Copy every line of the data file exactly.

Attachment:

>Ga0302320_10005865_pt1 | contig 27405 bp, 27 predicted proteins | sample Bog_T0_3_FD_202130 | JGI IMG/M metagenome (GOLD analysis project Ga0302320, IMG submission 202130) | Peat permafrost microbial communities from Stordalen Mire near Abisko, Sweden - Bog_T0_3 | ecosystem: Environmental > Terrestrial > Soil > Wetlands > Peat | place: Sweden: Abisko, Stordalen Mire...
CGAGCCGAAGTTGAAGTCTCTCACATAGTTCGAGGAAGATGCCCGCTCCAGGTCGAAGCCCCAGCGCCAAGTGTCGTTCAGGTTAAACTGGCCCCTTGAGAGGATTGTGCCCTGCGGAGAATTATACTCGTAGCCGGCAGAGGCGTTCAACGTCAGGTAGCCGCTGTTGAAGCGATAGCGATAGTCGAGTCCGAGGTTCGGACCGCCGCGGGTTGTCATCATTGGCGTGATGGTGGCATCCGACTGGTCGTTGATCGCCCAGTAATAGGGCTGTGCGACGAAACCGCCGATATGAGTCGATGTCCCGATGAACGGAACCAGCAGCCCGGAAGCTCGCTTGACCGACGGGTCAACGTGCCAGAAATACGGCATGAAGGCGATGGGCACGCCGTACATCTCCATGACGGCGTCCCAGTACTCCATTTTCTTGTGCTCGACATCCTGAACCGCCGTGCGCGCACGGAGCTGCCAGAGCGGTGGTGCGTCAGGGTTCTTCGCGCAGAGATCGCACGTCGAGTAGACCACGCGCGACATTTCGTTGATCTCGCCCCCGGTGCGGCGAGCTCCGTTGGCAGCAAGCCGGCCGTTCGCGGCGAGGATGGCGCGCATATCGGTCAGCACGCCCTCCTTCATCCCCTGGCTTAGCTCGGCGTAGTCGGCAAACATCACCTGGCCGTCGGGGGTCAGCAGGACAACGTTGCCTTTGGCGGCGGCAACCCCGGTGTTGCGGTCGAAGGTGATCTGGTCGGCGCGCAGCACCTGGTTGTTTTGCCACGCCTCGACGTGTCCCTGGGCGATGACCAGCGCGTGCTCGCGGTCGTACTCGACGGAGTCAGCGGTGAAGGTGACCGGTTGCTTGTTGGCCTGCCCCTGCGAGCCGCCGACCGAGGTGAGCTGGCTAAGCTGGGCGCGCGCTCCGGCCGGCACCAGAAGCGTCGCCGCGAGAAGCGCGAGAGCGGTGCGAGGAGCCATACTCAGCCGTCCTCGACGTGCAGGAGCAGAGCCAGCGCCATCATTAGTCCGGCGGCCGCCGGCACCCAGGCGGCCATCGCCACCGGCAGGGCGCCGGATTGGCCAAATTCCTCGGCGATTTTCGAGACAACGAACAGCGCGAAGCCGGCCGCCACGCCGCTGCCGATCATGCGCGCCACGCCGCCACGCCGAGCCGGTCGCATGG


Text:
>Ga0302320_10005865_pt1 | contig 27405 bp, 27 predicted proteins | sample Bog_T0_3_FD_202130 | JGI IMG/M metagenome (GOLD analysis project Ga0302320, IMG submission 202130) | Peat permafrost microbial communities from Stordalen Mire near Abisko, Sweden - Bog_T0_3 | ecosystem: Environmental > Terrestrial > Soil > Wetlands > Peat | place: Sweden: Abisko, Stordalen Mire...
CGAGCCGAAGTTGAAGTCTCTCACATAGTTCGAGGAAGATGCCCGCTCCAGGTCGAAGCCCCAGCGCCAAGTGTCGTTCAGGTTAAACTGGCCCCTTGAGAGGATTGTGCCCTGCGGAGAATTATACTCGTAGCCGGCAGAGGCGTTCAACGTCAGGTAGCCGCTGTTGAAGCGATAGCGATAGTCGAGTCCGAGGTTCGGACCGCCGCGGGTTGTCATCATTGGCGTGATGGTGGCATCCGACTGGTCGTTGATCGCCCAGTAATAGGGCTGTGCGACGAAACCGCCGATATGAGTCGATGTCCCGATGAACGGAACCAGCAGCCCGGAAGCTCGCTTGACCGACGGGTCAACGTGCCAGAAATACGGCATGAAGGCGATGGGCACGCCGTACATCTCCATGACGGCGTCCCAGTACTCCATTTTCTTGTGCTCGACATCCTGAACCGCCGTGCGCGCACGGAGCTGCCAGAGCGGTGGTGCGTCAGGGTTCTTCGCGCAGAGATCGCACGTCGAGTAGACCACGCGCGACATTTCGTTGATCTCGCCCCCGGTGCGGCGAGCTCCGTTGGCAGCAAGCCGGCCGTTCGCGGCGAGGATGGCGCGCATATCGGTCAGCACGCCCTCCTTCATCCCCTGGCTTAGCTCGGCGTAGTCGGCAAACATCACCTGGCCGTCGGGGGTCAGCAGGACAACGTTGCCTTTGGCGGCGGCAACCCCGGTGTTGCGGTCGAAGGTGATCTGGTCGGCGCGCAGCACCTGGTTGTTTTGCCACGCCTCGACGTGTCCCTGGGCGATGACCAGCGCGTGCTCGCGGTCGTACTCGACGGAGTCAGCGGTGAAGGTGACCGGTTGCTTGTTGGCCTGCCCCTGCGAGCCGCCGACCGAGGTGAGCTGGCTAAGCTGGGCGCGCGCTCCGGCCGGCACCAGAAGCGTCGCCGCGAGAAGCGCGAGAGCGGTGCGAGGAGCCATACTCAGCCGTCCTCGACGTGCAGGAGCAGAGCCAGCGCCATCATTAGTCCGGCGGCCGCCGGCACCCAGGCGGCCATCGCCACCGGCAGGGCGCCGGATTGGCCAAATTCCTCGGCGATTTTCGAGACAACGAACAGCGCGAAGCCGGCCGCCACGCCGCTGCCGATCATGCGCGCCACGCCGCCACGCCGAGCCGGTCGCATGG